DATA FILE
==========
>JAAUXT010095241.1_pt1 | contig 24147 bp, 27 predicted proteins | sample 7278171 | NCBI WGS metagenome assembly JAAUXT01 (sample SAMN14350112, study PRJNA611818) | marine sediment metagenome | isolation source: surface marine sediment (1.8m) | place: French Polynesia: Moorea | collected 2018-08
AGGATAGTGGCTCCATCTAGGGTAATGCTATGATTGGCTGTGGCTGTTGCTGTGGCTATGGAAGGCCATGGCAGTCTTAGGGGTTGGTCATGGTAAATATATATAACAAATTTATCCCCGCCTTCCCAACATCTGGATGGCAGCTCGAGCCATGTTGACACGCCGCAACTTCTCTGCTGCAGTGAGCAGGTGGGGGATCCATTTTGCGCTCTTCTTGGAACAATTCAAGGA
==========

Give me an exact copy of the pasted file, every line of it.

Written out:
>JAAUXT010095241.1_pt1 | contig 24147 bp, 27 predicted proteins | sample 7278171 | NCBI WGS metagenome assembly JAAUXT01 (sample SAMN14350112, study PRJNA611818) | marine sediment metagenome | isolation source: surface marine sediment (1.8m) | place: French Polynesia: Moorea | collected 2018-08
AGGATAGTGGCTCCATCTAGGGTAATGCTATGATTGGCTGTGGCTGTTGCTGTGGCTATGGAAGGCCATGGCAGTCTTAGGGGTTGGTCATGGTAAATATATATAACAAATTTATCCCCGCCTTCCCAACATCTGGATGGCAGCTCGAGCCATGTTGACACGCCGCAACTTCTCTGCTGCAGTGAGCAGGTGGGGGATCCATTTTGCGCTCTTCTTGGAACAATTCAAGGA